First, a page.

Wednesday, June 20 , 2018, 9:24 pm | Fair 63º

 
 
 
 
Astronomy

Dennis Mammana: Planetary Sky Show Includes a Glimpse of a Double Planet

View the beautiful celestial sights of Venus, Jupiter and Mercury at dusk this week. Click to view larger
View the beautiful celestial sights of Venus, Jupiter and Mercury at dusk this week. (Creators.com illustration)

Have you noticed those three bright stars appearing low in the western sky shortly after sunset? Well, I’ve been waiting all summer to tell you about this, because these aren’t stars at all. They’re planets.

Elusive Mercury appears very low in the west this week, and above it appear the two brightest planets, Jupiter and Venus. They're gearing up to put on quite a show for stargazers later this week.

The brighter of the two is Venus, a rocky world that is about the same size as our own Earth and shrouded by highly reflective clouds. The fainter (but still quite bright in its own right) is the gas giant planet Jupiter.

Jupiter and Venus appear to be converging from night to night because they orbit the sun along with our Earth, and our constantly changing viewpoint makes them appear to drift against each other and the more distant and “fixed” stars.

On the evening of Aug. 27, these two will appear remarkably close together, only about 1/10 of a degree apart, and they will form a bright double star in our western sky at dusk. Depending on sky conditions, your location and your vision, you might even need binoculars to see them as two distinct bodies.

This will be a great time to aim a low-powered telescope in their direction, since both will appear in the same field of view. Stargazers will see not only the disk of cloud-covered Venus but also that of Jupiter with its cloud bands and four Galilean moons, which will all appear that night between the two planets. Unfortunately, Jupiter and Venus are so distant right now that they will not appear very large in your eyepiece.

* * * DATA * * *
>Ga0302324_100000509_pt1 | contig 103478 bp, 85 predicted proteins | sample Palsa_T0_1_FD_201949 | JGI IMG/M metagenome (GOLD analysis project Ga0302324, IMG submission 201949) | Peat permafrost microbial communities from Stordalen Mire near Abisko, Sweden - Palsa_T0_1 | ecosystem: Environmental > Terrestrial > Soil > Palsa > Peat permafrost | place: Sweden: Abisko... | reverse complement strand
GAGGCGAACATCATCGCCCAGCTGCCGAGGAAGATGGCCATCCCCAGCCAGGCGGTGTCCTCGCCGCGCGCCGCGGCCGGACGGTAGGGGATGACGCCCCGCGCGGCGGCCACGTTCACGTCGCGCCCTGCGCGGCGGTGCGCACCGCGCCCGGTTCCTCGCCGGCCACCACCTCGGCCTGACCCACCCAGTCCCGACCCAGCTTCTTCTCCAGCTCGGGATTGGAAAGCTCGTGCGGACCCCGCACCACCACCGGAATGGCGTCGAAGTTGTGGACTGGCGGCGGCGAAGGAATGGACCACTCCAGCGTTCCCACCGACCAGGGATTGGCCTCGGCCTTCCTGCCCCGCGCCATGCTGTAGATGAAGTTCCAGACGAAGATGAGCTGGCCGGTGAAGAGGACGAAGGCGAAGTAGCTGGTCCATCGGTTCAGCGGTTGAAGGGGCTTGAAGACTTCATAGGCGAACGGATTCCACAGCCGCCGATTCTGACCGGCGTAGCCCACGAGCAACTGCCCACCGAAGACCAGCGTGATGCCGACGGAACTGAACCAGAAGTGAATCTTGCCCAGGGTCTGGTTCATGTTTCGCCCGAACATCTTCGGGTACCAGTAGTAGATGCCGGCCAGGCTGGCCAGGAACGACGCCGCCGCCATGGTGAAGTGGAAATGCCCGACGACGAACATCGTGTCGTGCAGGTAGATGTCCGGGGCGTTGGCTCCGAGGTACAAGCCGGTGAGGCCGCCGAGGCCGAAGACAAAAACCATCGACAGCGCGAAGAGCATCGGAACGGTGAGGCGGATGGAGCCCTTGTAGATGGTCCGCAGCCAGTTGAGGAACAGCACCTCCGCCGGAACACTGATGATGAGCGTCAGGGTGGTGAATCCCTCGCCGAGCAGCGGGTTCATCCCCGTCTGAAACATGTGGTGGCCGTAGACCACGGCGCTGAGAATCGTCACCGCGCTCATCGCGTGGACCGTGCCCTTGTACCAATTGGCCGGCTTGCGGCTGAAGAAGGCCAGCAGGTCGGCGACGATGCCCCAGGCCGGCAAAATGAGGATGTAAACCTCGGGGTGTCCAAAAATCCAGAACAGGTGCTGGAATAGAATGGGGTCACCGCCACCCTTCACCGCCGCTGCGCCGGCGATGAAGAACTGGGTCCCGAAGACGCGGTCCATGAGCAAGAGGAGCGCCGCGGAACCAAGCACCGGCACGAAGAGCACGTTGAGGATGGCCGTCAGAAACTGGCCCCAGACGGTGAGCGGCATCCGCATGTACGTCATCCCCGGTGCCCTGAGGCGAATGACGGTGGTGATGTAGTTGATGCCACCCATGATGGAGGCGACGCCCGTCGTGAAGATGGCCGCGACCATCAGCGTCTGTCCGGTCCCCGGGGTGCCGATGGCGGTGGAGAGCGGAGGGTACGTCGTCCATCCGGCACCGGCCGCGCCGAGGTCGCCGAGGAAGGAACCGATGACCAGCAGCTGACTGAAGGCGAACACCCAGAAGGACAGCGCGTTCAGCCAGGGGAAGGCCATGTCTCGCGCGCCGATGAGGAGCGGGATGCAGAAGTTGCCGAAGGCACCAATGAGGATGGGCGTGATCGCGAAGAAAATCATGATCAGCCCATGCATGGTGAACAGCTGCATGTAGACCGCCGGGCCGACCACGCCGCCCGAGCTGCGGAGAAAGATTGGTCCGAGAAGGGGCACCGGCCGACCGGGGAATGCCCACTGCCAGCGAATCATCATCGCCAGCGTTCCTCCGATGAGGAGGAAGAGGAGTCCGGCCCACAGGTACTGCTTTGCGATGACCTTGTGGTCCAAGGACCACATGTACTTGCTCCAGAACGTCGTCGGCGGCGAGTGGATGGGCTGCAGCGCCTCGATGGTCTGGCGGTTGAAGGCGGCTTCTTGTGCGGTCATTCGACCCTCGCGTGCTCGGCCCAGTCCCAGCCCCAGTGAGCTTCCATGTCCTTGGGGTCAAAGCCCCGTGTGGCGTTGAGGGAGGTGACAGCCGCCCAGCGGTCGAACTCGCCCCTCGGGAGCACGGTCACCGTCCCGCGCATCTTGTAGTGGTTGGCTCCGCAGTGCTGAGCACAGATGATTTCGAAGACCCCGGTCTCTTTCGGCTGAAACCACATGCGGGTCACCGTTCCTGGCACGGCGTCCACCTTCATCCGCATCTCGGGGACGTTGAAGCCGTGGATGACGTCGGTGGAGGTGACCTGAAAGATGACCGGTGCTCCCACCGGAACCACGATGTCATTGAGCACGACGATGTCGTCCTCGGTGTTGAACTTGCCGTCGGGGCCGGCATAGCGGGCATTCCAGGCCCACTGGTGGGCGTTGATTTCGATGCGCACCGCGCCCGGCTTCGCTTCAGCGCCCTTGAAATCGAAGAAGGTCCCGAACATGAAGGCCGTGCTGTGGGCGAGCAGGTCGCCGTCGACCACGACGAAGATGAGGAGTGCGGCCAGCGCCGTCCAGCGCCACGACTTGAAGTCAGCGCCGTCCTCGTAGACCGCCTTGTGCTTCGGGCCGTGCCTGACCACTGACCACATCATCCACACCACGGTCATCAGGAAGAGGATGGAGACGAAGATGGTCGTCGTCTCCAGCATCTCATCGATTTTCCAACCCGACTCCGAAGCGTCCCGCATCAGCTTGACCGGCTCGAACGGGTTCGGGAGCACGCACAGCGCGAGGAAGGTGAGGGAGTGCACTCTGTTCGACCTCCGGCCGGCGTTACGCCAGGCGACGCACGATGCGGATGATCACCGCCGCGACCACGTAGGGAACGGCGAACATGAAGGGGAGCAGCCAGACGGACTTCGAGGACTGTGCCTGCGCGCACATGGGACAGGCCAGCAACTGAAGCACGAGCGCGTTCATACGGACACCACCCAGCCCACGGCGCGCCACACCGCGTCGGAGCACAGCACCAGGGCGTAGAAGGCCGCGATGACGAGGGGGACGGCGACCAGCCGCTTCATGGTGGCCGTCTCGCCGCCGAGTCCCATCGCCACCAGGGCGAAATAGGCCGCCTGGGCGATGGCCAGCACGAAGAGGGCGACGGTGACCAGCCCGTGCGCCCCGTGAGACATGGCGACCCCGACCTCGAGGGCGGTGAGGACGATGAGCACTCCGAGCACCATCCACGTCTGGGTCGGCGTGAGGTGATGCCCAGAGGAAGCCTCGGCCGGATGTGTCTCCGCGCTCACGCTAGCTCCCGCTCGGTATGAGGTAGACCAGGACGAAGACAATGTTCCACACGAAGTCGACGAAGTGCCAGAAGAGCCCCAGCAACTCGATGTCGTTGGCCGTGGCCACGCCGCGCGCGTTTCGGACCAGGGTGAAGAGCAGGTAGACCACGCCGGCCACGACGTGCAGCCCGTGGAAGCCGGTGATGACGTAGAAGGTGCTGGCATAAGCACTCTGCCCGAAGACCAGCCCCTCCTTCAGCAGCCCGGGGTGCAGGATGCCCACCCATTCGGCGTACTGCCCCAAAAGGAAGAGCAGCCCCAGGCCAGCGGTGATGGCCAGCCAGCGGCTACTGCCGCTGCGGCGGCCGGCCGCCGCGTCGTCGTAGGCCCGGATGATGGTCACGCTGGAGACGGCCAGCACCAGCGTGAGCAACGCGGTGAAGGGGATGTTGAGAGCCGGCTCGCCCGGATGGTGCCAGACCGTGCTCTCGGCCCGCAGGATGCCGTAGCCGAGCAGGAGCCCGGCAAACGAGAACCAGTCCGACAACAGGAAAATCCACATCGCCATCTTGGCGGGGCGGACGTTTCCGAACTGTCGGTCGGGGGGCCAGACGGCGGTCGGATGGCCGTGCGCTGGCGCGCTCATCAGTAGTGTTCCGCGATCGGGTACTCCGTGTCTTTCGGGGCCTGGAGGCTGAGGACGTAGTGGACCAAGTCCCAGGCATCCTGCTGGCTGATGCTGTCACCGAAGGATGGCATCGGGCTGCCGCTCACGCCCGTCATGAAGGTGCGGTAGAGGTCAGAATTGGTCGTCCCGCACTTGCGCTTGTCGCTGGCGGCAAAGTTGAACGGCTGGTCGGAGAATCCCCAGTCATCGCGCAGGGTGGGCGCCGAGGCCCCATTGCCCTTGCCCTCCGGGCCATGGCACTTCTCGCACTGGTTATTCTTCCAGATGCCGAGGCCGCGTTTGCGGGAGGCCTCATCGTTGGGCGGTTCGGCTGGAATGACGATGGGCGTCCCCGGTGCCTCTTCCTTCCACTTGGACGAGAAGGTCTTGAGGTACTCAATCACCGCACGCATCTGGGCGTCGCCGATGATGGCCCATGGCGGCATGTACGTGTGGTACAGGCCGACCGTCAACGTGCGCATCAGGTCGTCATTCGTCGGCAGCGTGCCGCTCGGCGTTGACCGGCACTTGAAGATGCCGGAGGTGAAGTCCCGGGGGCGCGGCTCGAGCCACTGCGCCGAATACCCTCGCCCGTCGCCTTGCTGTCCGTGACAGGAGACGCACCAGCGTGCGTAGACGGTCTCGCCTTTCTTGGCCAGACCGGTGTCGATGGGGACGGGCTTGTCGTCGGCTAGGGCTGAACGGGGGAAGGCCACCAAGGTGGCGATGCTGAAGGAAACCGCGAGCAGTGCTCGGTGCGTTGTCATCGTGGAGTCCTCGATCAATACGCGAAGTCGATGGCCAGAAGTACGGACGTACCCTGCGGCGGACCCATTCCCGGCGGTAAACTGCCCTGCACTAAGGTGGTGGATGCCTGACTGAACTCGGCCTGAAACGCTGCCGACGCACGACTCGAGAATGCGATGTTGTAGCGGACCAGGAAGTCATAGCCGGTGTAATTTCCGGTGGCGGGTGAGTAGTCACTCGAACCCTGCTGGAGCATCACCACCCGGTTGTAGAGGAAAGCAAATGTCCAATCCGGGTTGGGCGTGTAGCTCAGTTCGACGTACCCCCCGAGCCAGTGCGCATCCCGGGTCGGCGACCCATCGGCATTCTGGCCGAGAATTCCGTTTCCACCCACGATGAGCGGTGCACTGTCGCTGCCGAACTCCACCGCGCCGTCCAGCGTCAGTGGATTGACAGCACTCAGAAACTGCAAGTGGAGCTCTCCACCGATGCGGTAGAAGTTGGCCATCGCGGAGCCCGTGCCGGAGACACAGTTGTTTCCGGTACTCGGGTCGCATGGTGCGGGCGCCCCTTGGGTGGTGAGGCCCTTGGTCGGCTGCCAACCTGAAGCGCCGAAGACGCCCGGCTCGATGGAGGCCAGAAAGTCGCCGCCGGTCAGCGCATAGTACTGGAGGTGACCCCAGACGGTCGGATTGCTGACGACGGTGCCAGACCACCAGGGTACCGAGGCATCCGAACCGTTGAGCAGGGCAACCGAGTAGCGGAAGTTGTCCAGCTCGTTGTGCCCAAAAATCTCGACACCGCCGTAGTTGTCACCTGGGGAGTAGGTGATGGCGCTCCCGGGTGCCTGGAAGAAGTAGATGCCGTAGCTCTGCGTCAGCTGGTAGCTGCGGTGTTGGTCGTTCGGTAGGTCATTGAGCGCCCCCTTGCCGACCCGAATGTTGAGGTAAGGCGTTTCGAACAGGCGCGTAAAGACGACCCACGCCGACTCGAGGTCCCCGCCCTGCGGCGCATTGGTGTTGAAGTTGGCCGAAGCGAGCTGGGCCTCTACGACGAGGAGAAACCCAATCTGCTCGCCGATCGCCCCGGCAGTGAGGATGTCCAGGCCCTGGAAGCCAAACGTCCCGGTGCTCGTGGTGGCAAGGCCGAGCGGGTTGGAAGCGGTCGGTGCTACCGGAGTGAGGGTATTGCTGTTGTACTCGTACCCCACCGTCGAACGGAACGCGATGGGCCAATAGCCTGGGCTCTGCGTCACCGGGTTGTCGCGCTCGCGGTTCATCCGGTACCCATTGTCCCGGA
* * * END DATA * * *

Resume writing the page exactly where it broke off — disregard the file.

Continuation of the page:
A few evenings later, another solar system body will enter the scene: the moon. On the evening of Sept. 2, Venus will have moved eastward, and the waxing crescent moon — complete with a full disk of Earthshine, light reflecting back onto the lunar dark side from the Earth itself — will appear between the two. You’ll need to get outside about a half-hour after sunset to catch it at its best, though.

Aim binoculars in the direction of the moon-Jupiter pair and you’ll be stunned by how three-dimensional the scene appears. Of course, this is purely an illusion because we’re unable to perceive true depth in the cosmos. But it sure does produce a pretty picture.

And speaking of pretty pictures, this is a great time to try taking photos. You don’t need fancy or expensive equipment; just a camera and tripod will do fine, although a zoom lens would help you produce a larger image.

If you shoot around 20 to 30 minutes after sunset, you can probably trust your camera’s automatic settings. If not, try setting your camera to manual with ISO 100 or 200 and shooting 1/3 of a second or so at f-stop 8. You’ll need to adjust settings as you go, however, since the light changes rapidly at dusk. Don’t be afraid to play around.

Enjoy the planetary sky show, and please email me if you get some nice shots. I’d love to share your success!

Dennis Mammana is an astronomy writer, author, lecturer and photographer working from under the clear dark skies of the Anza-Borrego Desert in the San Diego County backcountry. Contact him at [email protected] and follow him on Twitter: @dennismammana. The opinions expressed are his own.

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